The biggest losses are falling in the general insurance sector, where mergers such as Commercial Union-General Accident last year and the flood of new competition are leading to substantial job losses.
Banks too are seeing significant contraction. Angus Hislop, senior banking partner at PriceWaterhouseCoopers, said this was likely to intensify as the euro throws into relief the price differentials between Britain and the Continent.
He also warned that the banking review headed by the former telecoms watchdog Don Cruikshank will put pressure on banks to cut prices in some areas.
"British banks employ a lot of people compared to their counterparts in continental Europe," he said. "The British banking sector is more profitable but whether it is more efficient has to be tested. On some measures, for example, people per assets, British banks are less efficient."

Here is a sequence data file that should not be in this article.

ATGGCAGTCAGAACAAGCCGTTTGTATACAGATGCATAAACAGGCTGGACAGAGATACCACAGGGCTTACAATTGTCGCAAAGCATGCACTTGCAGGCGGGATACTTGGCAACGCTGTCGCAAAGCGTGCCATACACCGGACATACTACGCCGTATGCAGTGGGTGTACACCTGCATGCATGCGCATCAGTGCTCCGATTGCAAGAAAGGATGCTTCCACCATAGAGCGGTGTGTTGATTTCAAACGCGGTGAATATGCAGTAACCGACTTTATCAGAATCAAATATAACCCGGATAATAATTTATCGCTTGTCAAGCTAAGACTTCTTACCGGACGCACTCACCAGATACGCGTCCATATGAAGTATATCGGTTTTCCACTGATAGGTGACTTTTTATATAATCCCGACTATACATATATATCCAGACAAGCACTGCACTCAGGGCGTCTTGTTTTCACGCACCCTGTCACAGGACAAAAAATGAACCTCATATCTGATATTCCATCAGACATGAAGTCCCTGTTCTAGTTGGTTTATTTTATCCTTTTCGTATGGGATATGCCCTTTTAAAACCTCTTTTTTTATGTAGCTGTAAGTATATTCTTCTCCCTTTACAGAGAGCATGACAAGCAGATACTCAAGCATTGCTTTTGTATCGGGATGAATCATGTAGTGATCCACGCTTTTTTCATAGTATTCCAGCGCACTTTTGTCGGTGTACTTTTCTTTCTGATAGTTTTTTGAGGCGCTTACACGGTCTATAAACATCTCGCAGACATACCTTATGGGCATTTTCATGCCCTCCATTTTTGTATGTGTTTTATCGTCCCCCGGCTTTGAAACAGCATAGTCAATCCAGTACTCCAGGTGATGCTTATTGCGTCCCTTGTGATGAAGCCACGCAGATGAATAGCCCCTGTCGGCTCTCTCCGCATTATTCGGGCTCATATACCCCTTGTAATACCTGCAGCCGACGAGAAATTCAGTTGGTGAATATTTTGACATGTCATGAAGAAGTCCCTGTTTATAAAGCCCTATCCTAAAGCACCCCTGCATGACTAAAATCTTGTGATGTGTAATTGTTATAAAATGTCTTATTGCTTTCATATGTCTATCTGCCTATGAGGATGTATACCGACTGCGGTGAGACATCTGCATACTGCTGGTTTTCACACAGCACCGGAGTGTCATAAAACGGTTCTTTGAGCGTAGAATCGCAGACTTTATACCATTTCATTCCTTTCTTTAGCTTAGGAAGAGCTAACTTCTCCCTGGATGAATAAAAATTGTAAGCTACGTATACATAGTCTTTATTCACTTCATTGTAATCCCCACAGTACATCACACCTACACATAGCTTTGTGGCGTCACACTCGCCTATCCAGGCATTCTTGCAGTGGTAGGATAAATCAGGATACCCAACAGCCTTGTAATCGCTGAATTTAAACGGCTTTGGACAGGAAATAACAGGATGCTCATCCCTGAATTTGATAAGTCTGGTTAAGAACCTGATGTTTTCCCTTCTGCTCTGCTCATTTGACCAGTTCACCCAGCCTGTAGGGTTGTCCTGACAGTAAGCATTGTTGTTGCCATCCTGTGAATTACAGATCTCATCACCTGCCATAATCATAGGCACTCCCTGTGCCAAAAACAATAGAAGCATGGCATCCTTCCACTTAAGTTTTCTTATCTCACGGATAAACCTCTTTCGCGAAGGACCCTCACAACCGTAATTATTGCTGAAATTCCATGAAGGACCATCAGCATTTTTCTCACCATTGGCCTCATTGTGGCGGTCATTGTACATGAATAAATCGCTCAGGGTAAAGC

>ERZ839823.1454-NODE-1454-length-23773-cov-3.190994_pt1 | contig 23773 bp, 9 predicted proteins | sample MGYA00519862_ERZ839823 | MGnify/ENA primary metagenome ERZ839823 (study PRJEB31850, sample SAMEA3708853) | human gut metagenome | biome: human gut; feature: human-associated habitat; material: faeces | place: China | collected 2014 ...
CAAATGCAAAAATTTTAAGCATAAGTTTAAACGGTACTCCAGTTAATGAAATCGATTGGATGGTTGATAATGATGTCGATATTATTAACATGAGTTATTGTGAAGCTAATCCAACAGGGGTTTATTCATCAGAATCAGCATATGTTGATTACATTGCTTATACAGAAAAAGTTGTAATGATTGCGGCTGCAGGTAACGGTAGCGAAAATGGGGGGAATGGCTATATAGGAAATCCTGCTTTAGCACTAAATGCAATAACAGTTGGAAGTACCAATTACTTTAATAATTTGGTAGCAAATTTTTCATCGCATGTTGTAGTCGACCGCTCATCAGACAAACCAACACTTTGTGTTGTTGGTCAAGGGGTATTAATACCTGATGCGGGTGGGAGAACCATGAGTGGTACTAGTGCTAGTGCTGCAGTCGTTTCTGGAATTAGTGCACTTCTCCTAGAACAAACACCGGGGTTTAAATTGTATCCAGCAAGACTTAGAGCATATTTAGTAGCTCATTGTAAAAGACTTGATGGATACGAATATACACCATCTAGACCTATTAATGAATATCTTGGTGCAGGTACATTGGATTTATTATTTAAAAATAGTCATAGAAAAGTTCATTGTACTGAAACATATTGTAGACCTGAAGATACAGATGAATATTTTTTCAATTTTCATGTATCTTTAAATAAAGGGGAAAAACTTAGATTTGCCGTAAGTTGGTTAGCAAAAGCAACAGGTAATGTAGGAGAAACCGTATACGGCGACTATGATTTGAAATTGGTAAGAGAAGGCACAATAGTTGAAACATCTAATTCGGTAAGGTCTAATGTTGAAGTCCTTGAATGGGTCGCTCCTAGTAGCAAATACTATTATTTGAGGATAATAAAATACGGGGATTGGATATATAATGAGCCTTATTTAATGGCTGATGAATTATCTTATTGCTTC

The one surprise of the survey was the securities firms at the heart of the City of London, which have seen a sharp rebound in confidence compared with the last quarter of 1998 after the financial markets turmoil.
According to the survey, optimism has seen the sharpest bounce-back since March 1991, with a substantial recovery in business volume, commission income, trading income and overall profitability.
However, the level of employment fell, reflecting the rapid response of big trading banks like Merrill Lynch and Salomon Smith Barney to the profits dip. However, the job cuts were in specific areas like fixed income and emerging markets, rather than across the board.Reuse content